- The content they are learning is much less important than the real-life skills they are practicing. My kids have built an awesome Hagia Sophia and an incredible Globe Theater. The structures are amazing. There is definitly some humanities stuff going on in there and they are working with each other to accomplish this goal. But what is really amazing is how Minecraft has allowed us to practice living and working in community with others. We have been plagued by griefers (Minecraft-speak for vandals or irritants). They have destroyed some beautiful structures and at times it’s been difficult for the 60 kids of 7th grade to get along. It’s been disappointing and stressful. Nonetheless, Alex and I believed that the Minecraft world should be one for the students and to the best of our ability we tried to let them work it out on their own.
In response to the griefing, the students called a “family meeting.” Lead my one of my students who struggles at times, the entire 7th frade gathered voluntarily during recess to discuss what type of community they wanted. They brainstormed on their own what they wanted to talk about. They thought about how it could be a postive meeting, as opposed to a griefer witch-hunt. During the meeting, a student spoke in front of his peers and directed a conversation, with skills that a veteran teacher would envy. Amazingly, during a recess, sixty 7th graders gathered in a room and listened to each other.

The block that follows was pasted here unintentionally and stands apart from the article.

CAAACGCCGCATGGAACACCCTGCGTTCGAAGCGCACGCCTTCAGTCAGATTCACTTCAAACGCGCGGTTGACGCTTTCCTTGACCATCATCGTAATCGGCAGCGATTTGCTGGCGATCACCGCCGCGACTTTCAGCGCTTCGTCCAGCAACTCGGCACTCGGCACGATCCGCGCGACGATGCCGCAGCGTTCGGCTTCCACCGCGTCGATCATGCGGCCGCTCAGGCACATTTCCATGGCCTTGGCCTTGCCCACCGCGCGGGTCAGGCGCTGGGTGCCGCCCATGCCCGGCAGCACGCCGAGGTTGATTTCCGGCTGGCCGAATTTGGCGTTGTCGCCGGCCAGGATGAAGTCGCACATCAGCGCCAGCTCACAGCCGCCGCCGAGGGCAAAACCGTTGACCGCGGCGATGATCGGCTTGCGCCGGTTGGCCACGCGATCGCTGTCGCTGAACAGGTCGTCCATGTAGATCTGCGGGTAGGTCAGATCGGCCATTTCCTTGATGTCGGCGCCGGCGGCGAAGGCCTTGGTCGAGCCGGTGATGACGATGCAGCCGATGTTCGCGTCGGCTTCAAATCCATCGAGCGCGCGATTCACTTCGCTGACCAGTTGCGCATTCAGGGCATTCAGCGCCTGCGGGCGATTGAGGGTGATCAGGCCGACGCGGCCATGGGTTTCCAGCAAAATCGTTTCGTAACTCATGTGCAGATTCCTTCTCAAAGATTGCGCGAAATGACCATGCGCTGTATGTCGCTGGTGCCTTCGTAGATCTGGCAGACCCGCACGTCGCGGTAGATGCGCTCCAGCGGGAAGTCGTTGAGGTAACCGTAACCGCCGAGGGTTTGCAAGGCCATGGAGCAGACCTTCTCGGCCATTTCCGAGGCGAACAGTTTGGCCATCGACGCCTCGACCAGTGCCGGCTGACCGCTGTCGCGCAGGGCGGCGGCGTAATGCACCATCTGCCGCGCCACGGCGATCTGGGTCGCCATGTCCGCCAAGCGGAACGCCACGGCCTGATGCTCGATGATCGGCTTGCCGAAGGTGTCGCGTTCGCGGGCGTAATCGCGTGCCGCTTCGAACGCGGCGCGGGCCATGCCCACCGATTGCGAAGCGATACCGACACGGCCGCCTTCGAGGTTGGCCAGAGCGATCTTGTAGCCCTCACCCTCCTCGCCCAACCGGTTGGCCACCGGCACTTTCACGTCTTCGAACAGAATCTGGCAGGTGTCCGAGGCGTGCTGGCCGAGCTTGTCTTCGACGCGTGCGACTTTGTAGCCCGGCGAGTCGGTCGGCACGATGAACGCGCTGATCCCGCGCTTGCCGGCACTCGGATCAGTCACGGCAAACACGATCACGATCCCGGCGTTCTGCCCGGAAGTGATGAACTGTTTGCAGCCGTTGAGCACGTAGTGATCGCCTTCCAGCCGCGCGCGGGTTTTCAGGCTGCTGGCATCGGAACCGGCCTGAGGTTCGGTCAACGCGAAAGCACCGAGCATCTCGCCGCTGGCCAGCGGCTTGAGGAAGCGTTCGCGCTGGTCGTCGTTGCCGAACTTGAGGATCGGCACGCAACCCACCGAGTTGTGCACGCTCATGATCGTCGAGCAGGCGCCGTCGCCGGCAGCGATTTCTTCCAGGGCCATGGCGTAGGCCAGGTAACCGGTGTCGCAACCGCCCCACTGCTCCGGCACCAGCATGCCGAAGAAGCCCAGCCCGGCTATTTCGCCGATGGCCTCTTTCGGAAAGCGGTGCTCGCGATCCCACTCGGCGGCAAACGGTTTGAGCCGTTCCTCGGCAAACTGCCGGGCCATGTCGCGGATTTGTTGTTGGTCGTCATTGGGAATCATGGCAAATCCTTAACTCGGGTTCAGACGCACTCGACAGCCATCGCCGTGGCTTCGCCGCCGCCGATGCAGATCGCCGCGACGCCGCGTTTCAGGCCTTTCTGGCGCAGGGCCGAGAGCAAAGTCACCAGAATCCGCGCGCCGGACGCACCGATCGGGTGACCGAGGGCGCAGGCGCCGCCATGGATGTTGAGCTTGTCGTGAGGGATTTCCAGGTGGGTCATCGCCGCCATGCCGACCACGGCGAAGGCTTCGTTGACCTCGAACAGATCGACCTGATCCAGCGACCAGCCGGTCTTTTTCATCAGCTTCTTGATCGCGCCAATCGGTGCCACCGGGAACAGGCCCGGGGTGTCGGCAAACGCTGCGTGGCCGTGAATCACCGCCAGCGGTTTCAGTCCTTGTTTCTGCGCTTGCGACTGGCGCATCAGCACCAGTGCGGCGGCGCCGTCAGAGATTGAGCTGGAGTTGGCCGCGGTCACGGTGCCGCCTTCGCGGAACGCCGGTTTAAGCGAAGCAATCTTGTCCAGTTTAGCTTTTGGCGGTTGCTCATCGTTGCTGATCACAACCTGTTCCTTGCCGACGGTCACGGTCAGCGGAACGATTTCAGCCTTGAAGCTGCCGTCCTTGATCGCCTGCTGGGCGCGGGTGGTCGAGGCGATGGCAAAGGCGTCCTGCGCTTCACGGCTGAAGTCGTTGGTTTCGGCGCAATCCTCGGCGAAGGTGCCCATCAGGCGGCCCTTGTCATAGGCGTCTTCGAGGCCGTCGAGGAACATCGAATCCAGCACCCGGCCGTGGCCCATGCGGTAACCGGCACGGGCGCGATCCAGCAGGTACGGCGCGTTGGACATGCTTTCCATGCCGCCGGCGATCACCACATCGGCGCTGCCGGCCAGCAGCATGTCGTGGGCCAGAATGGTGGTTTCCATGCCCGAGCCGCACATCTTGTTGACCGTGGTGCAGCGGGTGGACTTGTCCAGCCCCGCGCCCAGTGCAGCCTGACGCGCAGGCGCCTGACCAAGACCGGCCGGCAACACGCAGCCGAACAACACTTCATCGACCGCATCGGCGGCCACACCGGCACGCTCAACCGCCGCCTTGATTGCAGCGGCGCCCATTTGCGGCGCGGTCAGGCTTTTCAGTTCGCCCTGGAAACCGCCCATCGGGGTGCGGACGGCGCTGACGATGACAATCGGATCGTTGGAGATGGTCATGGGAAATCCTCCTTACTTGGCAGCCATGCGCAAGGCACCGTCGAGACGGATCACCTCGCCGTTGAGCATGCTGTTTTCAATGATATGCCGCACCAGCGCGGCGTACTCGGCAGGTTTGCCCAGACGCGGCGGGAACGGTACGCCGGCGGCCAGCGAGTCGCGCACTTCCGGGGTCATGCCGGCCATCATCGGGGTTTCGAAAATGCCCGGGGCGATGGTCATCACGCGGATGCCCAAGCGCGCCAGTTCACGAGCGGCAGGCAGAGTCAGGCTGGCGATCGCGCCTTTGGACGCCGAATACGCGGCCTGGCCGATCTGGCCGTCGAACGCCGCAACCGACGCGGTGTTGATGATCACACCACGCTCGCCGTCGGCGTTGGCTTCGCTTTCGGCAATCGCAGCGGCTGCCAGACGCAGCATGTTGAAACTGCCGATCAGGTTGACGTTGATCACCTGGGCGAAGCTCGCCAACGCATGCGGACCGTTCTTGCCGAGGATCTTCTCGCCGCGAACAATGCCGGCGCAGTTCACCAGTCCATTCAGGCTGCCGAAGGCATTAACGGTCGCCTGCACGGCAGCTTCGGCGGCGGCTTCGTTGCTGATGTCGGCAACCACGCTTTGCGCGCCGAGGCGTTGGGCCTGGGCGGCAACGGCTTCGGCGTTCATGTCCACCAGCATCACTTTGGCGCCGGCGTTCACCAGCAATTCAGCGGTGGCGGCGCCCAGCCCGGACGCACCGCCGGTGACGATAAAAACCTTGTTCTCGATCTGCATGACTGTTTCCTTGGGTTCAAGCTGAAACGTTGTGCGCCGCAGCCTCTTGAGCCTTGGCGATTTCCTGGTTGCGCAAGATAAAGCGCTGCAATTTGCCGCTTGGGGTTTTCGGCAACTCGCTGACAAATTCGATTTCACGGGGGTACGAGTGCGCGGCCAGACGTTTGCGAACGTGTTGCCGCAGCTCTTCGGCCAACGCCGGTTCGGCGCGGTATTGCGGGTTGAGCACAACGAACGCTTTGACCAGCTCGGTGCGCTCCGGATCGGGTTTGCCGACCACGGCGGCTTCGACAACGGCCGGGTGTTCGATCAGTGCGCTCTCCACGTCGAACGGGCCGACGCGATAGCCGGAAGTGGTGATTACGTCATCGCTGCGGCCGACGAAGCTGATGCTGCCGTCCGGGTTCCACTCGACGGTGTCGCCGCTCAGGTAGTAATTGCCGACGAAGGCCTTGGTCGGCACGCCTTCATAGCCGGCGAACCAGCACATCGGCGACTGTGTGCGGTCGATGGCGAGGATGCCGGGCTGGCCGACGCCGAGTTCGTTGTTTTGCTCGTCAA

It was one of my proudest moments as a teacher, watching them think, talk, and negotiate the rules of the community they wanted. They wanted people to be kind. They wanted people to be thoughtful. They wanted people to respect each other. They wanted it to be fun. If they can negotiate how to do that in a virtual space, I really hope that they can be kind, thoughtful, funny students in real space. Which, at the end of the day, is really the most important thing 7th graders can learn. And for that reason, grade 7 may be the perfect grade to launch Minecraft.
My goal of my COETAIL final project was simple: Have my Grade 11 Theory of Knowledge kids do something is now second nature to my middle school students. The rest of this post is a long discussion of how I tried to achieve that goal.
The Project: Create a TOK Presentation
Every TOK student must complete a presentation at the end of Grade 11 that is 20% of their TOK grade, which is part of their IB Diploma. During first semester of TOK, students do a practice essay. All presentations must meet certain requirements (click here for way more information about these):
- It must deal with a real life situation.
- It must address a knowledge issue.
And all presentations are assessed on four criteria:
Criterion A – Identification of a Knowledge Issue Did the presentation identify a relevant knowledge issue involved, implicit or embedded in a real-life situation?
Criterion B – Treatment of Knowledge Issues Did the presentation show a good understanding of knowledge issues, in the context of the real-life situation?
Criterion C – Knower’s Perspective Did the presentation, particularly in the use of arguments and examples, show an individual approach and demonstrate the significance of the topic?
Criterion D – Connections Did the presentation give a balanced account of how the topic could be approached from different perspectives? Did the presentation show how the positions taken on the knowledge issues would have implications in related areas?
I have taught TOK for seven years and I have sat through dozens and dozens of these projects*. I wanted to kick it up a notch.
What makes this presentation different?